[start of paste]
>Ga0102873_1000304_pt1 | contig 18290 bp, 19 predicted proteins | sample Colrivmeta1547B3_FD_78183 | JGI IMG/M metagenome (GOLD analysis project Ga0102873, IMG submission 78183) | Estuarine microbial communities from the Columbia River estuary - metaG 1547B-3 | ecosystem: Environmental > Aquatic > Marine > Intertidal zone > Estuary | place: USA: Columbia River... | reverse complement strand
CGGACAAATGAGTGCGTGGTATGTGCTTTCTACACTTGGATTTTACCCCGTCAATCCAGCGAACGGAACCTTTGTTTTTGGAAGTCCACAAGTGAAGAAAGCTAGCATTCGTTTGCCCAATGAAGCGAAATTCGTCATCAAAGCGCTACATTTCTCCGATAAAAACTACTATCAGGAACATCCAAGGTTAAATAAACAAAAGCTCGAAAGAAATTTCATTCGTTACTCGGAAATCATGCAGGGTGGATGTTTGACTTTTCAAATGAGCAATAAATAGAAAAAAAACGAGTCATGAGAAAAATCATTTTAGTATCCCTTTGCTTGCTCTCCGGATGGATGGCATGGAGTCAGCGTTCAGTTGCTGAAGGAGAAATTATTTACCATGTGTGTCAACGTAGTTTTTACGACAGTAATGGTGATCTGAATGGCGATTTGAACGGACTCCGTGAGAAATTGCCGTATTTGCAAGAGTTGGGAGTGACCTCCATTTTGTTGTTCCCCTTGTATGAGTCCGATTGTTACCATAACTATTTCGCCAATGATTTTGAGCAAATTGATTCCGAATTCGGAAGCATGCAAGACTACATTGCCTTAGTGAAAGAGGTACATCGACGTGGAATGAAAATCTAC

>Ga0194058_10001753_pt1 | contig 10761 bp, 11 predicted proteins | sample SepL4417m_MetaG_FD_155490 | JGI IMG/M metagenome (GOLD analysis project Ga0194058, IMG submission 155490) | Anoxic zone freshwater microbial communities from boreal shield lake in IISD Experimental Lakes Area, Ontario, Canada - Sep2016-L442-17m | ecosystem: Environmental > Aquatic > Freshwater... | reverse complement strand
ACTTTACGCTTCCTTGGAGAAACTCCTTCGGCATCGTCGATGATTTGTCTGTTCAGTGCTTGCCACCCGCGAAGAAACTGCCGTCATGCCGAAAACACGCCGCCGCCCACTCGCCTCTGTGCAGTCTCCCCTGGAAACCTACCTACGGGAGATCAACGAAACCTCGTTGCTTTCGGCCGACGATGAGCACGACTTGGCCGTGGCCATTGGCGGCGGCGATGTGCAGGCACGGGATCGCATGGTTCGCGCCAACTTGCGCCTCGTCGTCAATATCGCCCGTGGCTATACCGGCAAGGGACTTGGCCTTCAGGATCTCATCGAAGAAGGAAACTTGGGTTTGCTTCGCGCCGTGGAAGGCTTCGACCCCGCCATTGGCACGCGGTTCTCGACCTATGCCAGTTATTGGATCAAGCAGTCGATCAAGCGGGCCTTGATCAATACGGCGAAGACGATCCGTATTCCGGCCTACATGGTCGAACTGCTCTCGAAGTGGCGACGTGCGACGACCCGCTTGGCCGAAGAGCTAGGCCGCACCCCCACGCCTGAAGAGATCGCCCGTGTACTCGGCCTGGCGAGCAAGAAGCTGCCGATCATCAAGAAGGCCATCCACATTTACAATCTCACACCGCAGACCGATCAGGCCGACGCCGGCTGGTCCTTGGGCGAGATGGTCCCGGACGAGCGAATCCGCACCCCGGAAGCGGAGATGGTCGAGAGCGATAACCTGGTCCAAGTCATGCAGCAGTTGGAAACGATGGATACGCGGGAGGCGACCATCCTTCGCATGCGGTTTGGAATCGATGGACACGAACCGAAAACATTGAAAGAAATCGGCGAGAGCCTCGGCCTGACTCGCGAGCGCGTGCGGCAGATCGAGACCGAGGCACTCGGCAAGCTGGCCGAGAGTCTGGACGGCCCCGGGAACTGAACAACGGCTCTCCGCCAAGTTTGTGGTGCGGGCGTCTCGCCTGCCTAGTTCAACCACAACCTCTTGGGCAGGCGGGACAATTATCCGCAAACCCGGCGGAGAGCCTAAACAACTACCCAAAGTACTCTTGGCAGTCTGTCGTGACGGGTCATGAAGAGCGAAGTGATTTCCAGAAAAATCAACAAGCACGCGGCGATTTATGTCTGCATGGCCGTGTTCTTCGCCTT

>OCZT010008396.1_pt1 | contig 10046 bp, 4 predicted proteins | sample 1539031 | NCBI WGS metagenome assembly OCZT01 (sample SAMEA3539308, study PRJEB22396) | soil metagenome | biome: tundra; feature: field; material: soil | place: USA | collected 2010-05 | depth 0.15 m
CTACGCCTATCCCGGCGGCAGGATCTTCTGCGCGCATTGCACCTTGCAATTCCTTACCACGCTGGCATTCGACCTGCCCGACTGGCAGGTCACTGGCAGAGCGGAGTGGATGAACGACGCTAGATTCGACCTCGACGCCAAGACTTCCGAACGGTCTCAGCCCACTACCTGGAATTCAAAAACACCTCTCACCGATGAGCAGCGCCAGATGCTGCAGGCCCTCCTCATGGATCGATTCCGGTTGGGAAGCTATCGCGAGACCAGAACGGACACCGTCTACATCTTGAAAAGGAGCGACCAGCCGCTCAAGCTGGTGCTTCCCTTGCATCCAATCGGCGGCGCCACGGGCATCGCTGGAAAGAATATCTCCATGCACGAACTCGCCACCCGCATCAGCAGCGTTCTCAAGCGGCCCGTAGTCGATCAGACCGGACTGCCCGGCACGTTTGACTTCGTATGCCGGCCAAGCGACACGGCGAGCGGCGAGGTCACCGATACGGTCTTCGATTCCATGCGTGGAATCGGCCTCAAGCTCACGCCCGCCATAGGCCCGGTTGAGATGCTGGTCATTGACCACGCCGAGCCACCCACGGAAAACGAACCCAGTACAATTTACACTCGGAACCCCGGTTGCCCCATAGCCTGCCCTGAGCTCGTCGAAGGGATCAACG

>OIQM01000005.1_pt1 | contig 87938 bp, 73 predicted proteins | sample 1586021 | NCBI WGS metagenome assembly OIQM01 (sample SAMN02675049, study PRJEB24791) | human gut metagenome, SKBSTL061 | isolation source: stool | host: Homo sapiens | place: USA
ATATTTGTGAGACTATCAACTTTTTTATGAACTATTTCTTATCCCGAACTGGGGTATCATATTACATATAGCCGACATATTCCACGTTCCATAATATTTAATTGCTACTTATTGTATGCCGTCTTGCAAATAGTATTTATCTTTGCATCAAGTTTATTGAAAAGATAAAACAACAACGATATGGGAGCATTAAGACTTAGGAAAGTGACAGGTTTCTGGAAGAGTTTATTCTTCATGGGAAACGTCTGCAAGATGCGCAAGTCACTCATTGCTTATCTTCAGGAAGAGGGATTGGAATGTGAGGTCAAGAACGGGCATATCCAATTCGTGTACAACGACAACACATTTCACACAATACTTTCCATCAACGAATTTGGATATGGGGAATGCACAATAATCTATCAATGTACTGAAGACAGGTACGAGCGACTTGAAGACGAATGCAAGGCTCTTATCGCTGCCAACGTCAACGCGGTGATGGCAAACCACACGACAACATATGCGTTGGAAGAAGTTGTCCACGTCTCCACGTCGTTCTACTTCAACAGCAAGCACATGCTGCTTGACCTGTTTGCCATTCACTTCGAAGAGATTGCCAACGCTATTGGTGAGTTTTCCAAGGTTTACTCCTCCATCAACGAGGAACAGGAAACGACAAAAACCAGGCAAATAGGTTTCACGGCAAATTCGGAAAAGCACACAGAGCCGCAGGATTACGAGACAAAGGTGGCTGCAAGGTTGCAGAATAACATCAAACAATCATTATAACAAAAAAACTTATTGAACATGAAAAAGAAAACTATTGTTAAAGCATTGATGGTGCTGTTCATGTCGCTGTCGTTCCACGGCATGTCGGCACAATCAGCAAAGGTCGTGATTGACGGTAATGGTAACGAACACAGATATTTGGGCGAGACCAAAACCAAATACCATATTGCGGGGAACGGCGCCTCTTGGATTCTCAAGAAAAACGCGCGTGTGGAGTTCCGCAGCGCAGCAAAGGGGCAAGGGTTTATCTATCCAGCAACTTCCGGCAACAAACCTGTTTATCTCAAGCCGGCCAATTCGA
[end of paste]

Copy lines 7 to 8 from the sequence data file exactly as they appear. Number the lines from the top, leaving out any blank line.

>OIQM01000005.1_pt1 | contig 87938 bp, 73 predicted proteins | sample 1586021 | NCBI WGS metagenome assembly OIQM01 (sample SAMN02675049, study PRJEB24791) | human gut metagenome, SKBSTL061 | isolation source: stool | host: Homo sapiens | place: USA
ATATTTGTGAGACTATCAACTTTTTTATGAACTATTTCTTATCCCGAACTGGGGTATCATATTACATATAGCCGACATATTCCACGTTCCATAATATTTAATTGCTACTTATTGTATGCCGTCTTGCAAATAGTATTTATCTTTGCATCAAGTTTATTGAAAAGATAAAACAACAACGATATGGGAGCATTAAGACTTAGGAAAGTGACAGGTTTCTGGAAGAGTTTATTCTTCATGGGAAACGTCTGCAAGATGCGCAAGTCACTCATTGCTTATCTTCAGGAAGAGGGATTGGAATGTGAGGTCAAGAACGGGCATATCCAATTCGTGTACAACGACAACACATTTCACACAATACTTTCCATCAACGAATTTGGATATGGGGAATGCACAATAATCTATCAATGTACTGAAGACAGGTACGAGCGACTTGAAGACGAATGCAAGGCTCTTATCGCTGCCAACGTCAACGCGGTGATGGCAAACCACACGACAACATATGCGTTGGAAGAAGTTGTCCACGTCTCCACGTCGTTCTACTTCAACAGCAAGCACATGCTGCTTGACCTGTTTGCCATTCACTTCGAAGAGATTGCCAACGCTATTGGTGAGTTTTCCAAGGTTTACTCCTCCATCAACGAGGAACAGGAAACGACAAAAACCAGGCAAATAGGTTTCACGGCAAATTCGGAAAAGCACACAGAGCCGCAGGATTACGAGACAAAGGTGGCTGCAAGGTTGCAGAATAACATCAAACAATCATTATAACAAAAAAACTTATTGAACATGAAAAAGAAAACTATTGTTAAAGCATTGATGGTGCTGTTCATGTCGCTGTCGTTCCACGGCATGTCGGCACAATCAGCAAAGGTCGTGATTGACGGTAATGGTAACGAACACAGATATTTGGGCGAGACCAAAACCAAATACCATATTGCGGGGAACGGCGCCTCTTGGATTCTCAAGAAAAACGCGCGTGTGGAGTTCCGCAGCGCAGCAAAGGGGCAAGGGTTTATCTATCCAGCAACTTCCGGCAACAAACCTGTTTATCTCAAGCCGGCCAATTCGA